Wednesday, January 6, 2010

Rodenticide (Rat Poisoning) and Dogs: Brownie's Story

Of course, it's not hard to imagine that something designed to kill mice and rats might also cause problems for dogs and cats. Not to mention, in making rat poison something that rats want to eat, it also becomes appetizing for our favorite family friends! Luckily, most pet owners keep their dogs far away from common poisons like these, but every now and again, dogs come in to veterinary clinics after consuming substantial quantities of rodenticides.

The majority of rodenticides used in the United States today are anti-coagulants, which means that they interfere with the blood's ability to clot. Vitamin K is necessary for blood clots to form in all of our bodies (rats, dogs, and humans included), and these poisons block the ability of Vitamin K to be reused in the body. While effects usually aren't seen for a few hours to days after consumption, if not treated, affected dogs start bleeding from their noses and their mouths, and eventually internally as well.

As horrible as this is, the treatment, especially if started BEFORE symptoms begin, is very successful and painless. By feeding the dog Vitamin K (in tablet form) for as long as the rodenticide is in their body, these dogs heal completely.

In the past few months, we've been lucky enough to save two dogs affected by rat poison. The first one, Hazel, was a very severe case as she came into the emergency room already bleeding from her nose and her mouth. For her, it was too late to just start the Vitamin K, so she needed a blood transfusion first. Luckily, she pulled though and is now happily living in her forever home!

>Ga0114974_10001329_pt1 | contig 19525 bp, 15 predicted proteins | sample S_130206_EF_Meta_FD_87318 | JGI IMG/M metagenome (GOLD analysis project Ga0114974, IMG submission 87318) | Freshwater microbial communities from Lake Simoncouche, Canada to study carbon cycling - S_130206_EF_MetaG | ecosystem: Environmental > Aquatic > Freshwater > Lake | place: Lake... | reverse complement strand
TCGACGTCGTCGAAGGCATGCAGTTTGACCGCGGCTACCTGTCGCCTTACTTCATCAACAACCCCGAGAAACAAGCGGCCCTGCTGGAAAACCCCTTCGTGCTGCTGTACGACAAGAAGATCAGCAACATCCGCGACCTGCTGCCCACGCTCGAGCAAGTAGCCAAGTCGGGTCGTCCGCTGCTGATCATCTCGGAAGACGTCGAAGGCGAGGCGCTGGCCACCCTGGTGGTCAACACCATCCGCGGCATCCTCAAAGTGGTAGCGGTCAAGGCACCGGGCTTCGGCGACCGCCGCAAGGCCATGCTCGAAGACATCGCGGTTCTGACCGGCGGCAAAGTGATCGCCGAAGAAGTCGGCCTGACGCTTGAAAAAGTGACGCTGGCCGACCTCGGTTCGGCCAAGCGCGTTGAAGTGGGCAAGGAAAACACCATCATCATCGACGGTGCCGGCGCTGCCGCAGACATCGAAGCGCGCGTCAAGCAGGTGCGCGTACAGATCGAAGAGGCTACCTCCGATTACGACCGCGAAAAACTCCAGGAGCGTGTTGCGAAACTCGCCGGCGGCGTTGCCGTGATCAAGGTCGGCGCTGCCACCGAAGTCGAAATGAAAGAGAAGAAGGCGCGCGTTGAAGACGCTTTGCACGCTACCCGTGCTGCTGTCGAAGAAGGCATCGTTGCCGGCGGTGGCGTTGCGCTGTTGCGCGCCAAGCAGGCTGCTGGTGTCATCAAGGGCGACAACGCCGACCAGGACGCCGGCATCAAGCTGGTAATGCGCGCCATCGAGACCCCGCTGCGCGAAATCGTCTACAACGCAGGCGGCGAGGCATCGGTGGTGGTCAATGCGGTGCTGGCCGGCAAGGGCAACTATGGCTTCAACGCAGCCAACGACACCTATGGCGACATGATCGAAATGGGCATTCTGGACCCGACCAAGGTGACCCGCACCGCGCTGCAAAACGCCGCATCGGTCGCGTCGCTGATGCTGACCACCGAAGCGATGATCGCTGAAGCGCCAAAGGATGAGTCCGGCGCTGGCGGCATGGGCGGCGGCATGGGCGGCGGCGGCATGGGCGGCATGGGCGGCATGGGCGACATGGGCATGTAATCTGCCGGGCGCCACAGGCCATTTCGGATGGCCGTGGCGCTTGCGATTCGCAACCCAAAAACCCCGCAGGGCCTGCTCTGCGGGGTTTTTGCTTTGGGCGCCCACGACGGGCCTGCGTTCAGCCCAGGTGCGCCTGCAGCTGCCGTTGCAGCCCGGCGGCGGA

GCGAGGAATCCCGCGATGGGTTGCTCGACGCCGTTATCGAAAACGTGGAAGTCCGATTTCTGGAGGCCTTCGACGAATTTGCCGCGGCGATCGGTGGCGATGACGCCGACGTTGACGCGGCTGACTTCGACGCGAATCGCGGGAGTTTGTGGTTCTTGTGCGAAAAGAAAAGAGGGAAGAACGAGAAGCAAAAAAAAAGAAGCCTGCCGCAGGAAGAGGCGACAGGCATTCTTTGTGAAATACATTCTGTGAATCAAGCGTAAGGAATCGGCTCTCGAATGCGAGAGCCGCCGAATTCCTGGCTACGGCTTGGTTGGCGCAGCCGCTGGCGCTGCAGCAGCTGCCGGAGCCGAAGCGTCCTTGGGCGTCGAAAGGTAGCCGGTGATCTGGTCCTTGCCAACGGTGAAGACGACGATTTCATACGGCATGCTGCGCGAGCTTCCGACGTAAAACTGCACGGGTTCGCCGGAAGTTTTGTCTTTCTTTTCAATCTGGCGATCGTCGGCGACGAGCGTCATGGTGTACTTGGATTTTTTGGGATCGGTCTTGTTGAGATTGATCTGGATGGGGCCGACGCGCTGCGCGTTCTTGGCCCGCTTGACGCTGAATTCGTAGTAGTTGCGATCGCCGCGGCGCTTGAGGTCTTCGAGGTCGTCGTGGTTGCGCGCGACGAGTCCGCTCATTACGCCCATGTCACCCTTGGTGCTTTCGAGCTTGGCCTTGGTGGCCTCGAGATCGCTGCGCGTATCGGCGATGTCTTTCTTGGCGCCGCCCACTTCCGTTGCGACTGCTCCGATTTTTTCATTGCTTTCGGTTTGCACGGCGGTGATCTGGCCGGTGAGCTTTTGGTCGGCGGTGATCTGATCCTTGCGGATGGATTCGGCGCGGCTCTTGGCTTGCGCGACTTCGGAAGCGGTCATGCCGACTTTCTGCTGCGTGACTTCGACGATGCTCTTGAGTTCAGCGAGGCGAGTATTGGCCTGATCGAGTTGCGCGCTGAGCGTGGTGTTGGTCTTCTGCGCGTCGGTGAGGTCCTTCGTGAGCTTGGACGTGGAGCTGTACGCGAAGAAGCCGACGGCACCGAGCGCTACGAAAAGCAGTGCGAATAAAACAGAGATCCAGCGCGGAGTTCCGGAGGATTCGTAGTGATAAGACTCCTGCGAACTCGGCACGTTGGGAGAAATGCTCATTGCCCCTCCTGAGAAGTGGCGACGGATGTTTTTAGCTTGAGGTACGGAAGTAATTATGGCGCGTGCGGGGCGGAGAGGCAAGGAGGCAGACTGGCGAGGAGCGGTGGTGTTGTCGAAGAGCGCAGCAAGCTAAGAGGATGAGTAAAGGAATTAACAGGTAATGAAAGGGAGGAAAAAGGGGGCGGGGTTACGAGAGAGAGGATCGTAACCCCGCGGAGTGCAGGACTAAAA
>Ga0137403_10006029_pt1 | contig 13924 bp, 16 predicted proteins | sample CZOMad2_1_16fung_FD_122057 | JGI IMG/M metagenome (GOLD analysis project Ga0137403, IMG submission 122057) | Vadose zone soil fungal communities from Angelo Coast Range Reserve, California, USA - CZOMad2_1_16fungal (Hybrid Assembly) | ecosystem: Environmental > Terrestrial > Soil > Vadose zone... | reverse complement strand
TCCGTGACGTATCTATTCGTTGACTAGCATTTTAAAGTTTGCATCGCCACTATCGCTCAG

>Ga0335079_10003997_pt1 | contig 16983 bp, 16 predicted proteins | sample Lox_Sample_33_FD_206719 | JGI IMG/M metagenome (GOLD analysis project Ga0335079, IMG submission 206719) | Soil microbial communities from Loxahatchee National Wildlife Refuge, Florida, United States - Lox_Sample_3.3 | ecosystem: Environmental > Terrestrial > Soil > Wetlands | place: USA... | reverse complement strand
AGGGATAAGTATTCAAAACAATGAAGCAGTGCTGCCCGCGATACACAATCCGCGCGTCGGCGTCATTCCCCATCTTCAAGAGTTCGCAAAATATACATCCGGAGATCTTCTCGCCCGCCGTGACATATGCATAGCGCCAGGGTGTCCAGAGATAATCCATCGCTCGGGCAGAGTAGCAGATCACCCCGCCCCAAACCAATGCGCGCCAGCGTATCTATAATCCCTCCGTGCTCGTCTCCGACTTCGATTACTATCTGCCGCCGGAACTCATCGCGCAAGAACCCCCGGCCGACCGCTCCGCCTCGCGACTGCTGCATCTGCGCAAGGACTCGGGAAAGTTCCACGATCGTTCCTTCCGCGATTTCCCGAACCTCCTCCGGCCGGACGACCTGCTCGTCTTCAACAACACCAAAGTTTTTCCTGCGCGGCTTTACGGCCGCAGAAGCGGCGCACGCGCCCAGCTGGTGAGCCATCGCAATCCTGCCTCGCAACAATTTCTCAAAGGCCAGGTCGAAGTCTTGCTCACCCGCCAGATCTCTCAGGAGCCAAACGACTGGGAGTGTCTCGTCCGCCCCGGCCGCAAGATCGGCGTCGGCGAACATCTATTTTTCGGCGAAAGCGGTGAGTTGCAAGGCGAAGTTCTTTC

Brownie, a little cocker spaniel/dachshund mix, was dropped off at a local emergency room just last weekend. He was skinny and scared, and his owners claimed that he had eaten an entire case of rat poison. Luckily, he was dropped off before he started showing signs, so after his owners decided to transfer him to us, we were able to take him home immediately and start him on Vitamin K therapy. He's now in a foster home while he gains some weight and gets past the dangerous part of his illness, and then he'll be available for adoption!

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